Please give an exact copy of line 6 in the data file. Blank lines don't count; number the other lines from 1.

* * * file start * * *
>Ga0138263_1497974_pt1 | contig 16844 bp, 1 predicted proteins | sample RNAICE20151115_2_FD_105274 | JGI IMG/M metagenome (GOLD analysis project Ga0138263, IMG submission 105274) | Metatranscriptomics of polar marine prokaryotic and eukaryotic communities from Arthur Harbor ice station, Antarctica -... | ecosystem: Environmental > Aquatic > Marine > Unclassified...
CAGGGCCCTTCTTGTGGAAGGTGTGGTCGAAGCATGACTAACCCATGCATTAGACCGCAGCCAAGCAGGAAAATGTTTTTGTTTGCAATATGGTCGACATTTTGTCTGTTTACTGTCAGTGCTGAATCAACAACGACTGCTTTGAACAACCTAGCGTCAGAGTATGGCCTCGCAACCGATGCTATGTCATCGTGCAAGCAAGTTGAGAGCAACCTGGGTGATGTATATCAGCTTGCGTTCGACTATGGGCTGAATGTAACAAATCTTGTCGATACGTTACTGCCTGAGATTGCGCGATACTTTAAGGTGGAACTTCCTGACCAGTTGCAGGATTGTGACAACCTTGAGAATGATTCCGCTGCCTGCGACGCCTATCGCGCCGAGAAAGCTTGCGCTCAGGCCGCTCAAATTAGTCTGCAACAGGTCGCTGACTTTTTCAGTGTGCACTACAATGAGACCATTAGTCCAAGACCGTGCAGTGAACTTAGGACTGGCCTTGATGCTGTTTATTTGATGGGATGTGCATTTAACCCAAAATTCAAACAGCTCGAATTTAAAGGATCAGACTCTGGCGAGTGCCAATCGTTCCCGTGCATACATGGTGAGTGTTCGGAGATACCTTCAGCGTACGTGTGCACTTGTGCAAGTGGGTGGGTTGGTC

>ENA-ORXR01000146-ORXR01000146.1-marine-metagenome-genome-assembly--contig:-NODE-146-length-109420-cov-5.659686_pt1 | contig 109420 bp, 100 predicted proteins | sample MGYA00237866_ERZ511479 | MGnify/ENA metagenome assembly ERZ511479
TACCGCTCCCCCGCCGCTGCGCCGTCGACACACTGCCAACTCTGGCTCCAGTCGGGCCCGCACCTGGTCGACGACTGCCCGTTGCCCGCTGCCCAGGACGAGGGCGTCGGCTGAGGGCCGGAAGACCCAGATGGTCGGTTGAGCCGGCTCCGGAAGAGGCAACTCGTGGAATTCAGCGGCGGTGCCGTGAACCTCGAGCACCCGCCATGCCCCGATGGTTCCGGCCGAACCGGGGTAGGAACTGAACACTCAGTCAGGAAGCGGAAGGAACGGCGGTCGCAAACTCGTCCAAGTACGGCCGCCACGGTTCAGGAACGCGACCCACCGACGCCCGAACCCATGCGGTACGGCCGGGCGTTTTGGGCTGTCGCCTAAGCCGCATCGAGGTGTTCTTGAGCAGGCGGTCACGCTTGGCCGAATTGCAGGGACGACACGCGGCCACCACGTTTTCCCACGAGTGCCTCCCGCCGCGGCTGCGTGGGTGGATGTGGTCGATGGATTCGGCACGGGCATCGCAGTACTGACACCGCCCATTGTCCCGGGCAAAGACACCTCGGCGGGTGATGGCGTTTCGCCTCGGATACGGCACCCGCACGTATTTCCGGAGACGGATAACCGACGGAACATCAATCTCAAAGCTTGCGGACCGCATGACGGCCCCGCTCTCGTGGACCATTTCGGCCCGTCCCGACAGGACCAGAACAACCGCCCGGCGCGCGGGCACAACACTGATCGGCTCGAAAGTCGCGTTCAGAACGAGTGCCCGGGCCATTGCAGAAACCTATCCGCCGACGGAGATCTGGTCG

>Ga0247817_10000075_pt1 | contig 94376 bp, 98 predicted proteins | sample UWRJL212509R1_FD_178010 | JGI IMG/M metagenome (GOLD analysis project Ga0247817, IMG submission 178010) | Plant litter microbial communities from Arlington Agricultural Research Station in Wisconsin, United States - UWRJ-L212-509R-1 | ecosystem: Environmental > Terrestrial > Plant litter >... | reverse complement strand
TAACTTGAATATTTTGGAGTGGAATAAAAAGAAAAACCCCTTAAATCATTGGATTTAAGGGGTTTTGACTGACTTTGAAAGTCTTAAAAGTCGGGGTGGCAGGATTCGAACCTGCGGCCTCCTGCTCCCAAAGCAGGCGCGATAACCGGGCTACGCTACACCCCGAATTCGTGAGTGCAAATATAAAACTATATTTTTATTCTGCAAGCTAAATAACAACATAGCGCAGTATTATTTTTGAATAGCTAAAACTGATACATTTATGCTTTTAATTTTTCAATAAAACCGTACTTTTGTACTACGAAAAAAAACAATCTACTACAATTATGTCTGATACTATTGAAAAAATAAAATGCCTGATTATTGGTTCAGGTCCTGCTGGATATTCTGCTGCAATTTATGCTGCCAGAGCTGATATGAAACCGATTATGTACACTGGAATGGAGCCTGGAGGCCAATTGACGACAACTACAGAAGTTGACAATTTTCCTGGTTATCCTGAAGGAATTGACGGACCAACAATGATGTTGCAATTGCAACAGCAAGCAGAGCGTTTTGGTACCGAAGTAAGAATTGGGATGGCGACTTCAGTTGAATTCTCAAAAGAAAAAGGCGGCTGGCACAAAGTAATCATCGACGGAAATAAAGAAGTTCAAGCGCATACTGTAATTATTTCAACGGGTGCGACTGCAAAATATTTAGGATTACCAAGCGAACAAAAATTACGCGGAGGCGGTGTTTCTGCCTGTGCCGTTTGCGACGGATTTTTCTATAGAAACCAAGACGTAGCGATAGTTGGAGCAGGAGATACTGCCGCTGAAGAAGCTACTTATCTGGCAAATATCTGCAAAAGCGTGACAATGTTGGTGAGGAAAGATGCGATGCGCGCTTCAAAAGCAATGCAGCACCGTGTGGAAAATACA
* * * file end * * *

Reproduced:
TAACTTGAATATTTTGGAGTGGAATAAAAAGAAAAACCCCTTAAATCATTGGATTTAAGGGGTTTTGACTGACTTTGAAAGTCTTAAAAGTCGGGGTGGCAGGATTCGAACCTGCGGCCTCCTGCTCCCAAAGCAGGCGCGATAACCGGGCTACGCTACACCCCGAATTCGTGAGTGCAAATATAAAACTATATTTTTATTCTGCAAGCTAAATAACAACATAGCGCAGTATTATTTTTGAATAGCTAAAACTGATACATTTATGCTTTTAATTTTTCAATAAAACCGTACTTTTGTACTACGAAAAAAAACAATCTACTACAATTATGTCTGATACTATTGAAAAAATAAAATGCCTGATTATTGGTTCAGGTCCTGCTGGATATTCTGCTGCAATTTATGCTGCCAGAGCTGATATGAAACCGATTATGTACACTGGAATGGAGCCTGGAGGCCAATTGACGACAACTACAGAAGTTGACAATTTTCCTGGTTATCCTGAAGGAATTGACGGACCAACAATGATGTTGCAATTGCAACAGCAAGCAGAGCGTTTTGGTACCGAAGTAAGAATTGGGATGGCGACTTCAGTTGAATTCTCAAAAGAAAAAGGCGGCTGGCACAAAGTAATCATCGACGGAAATAAAGAAGTTCAAGCGCATACTGTAATTATTTCAACGGGTGCGACTGCAAAATATTTAGGATTACCAAGCGAACAAAAATTACGCGGAGGCGGTGTTTCTGCCTGTGCCGTTTGCGACGGATTTTTCTATAGAAACCAAGACGTAGCGATAGTTGGAGCAGGAGATACTGCCGCTGAAGAAGCTACTTATCTGGCAAATATCTGCAAAAGCGTGACAATGTTGGTGAGGAAAGATGCGATGCGCGCTTCAAAAGCAATGCAGCACCGTGTGGAAAATACA